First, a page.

India willing to talk to Pakistan on terror, not Kashmir

New Delhi says, Islamabad should discuss “cross-border terror” and not the “Kashmir dispute”.

August 17, 2016 03:08 pm | Updated November 17, 2021 05:11 am IST - NEW DELHI

Lobbing the ball for dialogue back into Pakistan’s court, India said that Foreign Secretary S. Jaishankar was “willing” to travel to Islamabad to discuss “cross-border terror in Kashmir”, but not to discuss Kashmir itself, as Pakistan had proposed. In a letter handed over to Pakistan’s Foreign Secretary Aizaz Ahmad Chaudhury by High Commissioner Gautam Bhambawale on Wednesday, the government said any talks would have to focus on terror.

“Since aspects related to cross-border terrorism are central to the current situation in J&K, we have proposed that discussions between the Foreign Secretaries be focussed on them,” government sources said about their response to Pakistan’s invitation for talks on the situation in Jammu and Kashmir. “We have also conveyed that GoI rejects in their entirety the self-serving allegations regarding the situation in J&K, which is an integral part of India where Pakistan has no locus standi,” the sources added.

Underlining India’s position in an address to journalists, the Foreign Secretary also referred to the “centrality of the issue of terrorism” when discussing India’s difficulties in dealing with Pakistan within South Asia.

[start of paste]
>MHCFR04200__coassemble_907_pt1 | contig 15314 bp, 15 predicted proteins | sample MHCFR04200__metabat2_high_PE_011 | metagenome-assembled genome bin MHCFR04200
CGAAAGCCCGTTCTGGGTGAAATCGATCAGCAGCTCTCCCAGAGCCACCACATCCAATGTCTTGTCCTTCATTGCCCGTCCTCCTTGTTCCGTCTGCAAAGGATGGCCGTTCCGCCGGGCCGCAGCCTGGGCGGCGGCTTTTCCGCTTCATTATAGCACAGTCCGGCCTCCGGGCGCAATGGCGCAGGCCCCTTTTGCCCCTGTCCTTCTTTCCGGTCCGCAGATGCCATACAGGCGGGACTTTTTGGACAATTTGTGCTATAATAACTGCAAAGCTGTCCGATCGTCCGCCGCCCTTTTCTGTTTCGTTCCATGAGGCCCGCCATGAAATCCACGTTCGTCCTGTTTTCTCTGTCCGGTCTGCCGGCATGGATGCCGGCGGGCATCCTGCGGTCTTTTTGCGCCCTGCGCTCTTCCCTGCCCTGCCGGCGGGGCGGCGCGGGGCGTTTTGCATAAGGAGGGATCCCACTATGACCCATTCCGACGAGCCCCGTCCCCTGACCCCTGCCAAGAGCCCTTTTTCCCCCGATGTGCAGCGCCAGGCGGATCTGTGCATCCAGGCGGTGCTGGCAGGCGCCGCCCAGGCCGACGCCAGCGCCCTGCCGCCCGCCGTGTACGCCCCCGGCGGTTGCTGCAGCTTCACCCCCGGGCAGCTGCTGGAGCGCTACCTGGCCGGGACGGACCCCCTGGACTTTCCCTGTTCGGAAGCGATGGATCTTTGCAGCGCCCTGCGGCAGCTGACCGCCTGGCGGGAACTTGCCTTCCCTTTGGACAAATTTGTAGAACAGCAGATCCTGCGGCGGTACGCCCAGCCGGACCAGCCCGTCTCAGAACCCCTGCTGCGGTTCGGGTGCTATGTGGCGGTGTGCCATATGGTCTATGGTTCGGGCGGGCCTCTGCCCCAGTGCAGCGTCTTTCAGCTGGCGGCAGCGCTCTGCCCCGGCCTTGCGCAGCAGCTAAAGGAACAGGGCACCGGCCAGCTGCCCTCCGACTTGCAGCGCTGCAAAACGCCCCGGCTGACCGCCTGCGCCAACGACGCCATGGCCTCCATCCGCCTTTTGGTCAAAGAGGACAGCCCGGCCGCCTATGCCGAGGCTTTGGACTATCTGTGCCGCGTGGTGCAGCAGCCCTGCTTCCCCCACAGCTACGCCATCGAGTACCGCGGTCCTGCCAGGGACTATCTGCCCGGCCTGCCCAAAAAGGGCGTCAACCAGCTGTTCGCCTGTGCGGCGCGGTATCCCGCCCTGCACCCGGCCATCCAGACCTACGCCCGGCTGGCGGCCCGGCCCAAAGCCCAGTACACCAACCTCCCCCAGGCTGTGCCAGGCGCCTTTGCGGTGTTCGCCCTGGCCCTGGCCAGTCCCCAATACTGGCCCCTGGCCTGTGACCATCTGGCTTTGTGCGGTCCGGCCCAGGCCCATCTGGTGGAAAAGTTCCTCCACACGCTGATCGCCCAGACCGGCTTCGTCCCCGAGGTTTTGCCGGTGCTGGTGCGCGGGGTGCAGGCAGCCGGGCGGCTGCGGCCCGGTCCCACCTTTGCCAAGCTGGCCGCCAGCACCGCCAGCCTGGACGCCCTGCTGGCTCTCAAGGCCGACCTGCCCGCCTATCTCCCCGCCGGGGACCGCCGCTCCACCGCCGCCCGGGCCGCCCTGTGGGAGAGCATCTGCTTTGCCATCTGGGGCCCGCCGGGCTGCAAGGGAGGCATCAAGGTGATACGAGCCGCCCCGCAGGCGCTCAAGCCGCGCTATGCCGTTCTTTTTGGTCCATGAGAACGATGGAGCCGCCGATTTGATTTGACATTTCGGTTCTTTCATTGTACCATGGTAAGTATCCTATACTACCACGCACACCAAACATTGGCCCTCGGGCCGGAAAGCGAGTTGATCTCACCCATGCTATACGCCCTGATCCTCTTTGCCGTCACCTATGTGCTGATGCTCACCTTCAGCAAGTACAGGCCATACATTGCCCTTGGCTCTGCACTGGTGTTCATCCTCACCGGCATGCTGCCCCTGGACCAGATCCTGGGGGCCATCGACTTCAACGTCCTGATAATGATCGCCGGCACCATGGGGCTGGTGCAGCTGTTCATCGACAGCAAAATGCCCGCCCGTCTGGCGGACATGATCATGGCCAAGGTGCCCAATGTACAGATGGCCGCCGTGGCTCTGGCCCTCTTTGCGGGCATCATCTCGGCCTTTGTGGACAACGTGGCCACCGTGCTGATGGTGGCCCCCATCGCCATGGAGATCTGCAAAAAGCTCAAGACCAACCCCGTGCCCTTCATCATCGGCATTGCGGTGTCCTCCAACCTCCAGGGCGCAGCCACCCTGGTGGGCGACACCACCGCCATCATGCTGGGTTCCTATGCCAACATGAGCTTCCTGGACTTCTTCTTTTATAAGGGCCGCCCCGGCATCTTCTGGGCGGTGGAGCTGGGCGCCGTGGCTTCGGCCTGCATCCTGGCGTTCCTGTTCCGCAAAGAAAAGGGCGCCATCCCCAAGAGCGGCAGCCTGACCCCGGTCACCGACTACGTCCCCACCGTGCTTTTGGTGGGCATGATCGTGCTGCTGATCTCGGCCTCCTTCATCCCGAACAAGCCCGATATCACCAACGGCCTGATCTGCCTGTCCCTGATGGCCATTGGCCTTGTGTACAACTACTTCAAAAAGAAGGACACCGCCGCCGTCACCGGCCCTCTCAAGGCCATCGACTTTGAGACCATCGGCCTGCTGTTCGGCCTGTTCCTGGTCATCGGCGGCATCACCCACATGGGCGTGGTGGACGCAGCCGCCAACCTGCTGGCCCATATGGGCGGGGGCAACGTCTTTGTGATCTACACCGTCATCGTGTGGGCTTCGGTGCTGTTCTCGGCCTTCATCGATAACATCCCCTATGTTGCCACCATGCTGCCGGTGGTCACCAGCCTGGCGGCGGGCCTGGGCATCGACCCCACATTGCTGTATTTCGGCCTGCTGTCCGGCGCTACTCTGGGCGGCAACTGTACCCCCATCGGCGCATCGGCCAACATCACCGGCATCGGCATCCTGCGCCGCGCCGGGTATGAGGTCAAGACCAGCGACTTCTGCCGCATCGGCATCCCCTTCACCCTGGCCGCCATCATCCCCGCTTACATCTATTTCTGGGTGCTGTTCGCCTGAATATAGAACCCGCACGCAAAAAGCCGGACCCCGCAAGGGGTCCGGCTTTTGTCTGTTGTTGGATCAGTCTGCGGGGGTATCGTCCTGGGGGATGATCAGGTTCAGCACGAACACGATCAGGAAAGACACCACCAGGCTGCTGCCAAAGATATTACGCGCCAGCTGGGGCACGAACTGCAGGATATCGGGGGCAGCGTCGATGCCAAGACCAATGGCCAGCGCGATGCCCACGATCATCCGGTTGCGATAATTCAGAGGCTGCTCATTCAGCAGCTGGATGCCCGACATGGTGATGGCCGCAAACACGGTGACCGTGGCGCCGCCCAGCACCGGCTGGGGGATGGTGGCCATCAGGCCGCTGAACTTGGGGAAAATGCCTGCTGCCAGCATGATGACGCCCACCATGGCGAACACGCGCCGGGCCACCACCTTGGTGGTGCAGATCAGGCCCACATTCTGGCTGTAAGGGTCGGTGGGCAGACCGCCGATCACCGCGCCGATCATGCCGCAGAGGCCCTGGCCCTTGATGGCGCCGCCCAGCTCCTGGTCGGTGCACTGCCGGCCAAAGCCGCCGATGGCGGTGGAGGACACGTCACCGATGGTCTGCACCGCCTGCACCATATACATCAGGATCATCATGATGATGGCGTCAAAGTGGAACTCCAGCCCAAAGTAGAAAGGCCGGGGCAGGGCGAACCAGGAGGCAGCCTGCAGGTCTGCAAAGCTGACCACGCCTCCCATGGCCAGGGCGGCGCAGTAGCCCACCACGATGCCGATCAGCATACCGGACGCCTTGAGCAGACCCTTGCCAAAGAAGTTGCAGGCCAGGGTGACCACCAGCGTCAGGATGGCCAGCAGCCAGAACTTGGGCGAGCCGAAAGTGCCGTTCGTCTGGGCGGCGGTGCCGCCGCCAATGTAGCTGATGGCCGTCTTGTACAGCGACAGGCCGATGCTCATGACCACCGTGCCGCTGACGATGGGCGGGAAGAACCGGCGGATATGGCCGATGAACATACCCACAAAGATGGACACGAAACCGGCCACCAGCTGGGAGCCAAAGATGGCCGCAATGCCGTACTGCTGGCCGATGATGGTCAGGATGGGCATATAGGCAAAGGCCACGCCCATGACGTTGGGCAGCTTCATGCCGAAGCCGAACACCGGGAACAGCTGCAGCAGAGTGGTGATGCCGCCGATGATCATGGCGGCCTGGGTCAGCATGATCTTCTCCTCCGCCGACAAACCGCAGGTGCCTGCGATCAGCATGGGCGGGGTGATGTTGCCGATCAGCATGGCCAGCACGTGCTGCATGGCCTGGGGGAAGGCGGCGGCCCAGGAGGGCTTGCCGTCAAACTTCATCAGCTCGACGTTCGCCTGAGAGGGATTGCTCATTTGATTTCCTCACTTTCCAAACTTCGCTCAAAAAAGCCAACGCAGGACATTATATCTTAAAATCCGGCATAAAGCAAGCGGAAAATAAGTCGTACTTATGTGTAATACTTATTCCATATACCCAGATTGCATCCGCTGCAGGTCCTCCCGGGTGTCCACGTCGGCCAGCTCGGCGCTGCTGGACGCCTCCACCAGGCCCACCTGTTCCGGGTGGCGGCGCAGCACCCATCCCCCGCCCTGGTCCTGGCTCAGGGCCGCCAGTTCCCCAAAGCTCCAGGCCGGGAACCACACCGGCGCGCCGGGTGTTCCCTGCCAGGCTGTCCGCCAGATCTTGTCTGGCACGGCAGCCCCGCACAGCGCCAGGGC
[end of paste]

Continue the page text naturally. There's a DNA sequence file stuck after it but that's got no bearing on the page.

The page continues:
“Looking at the neighbourhood, we clearly face a unique challenge in respect to one country which is Pakistan,” Mr. Jaishankar told members of the foreign correspondents club in Delhi.

He said that despite a “great” effort to reach out to Pakistan by the Modi government, India has faced several terror attacks which have made “the relationship difficult to grow.”

‘Too early to tell if India will raise Balochistan issue at world fora’

A senior member of the government said on Wednesday that Prime Minister Narendra Modi’s reference to Balochistan during his Independence Day speech, as well as his earlier statement that “Pakistan shall have to answer to the world for the atrocities committed by it against people in Balochistan and PoK,” had not come “out of the blue.”

“The PM had been ruminating about the excesses committed there, so it was a natural remark,” the official added, but said it was “premature” to tell whether India will now take up the issue of Balochistan human rights at the international stage.

With battle lines clearly drawn between India and Pakistan, the immediate impact is likely to be seen on the SAARC conference that is due to be hosted in Islamabad this year. While officials maintained that it is “unlikely” Finance Minister Arun Jaitley would travel to Pakistan for the SAARC finance ministers conference on August 25, they also remained non-committal on Mr. Modi’s visit for the SAARC summit. “When a country regularly sends uninvited guests [terrorists] to you, the visit of the PM to that country will be decided on a policy basis,” the key official said.

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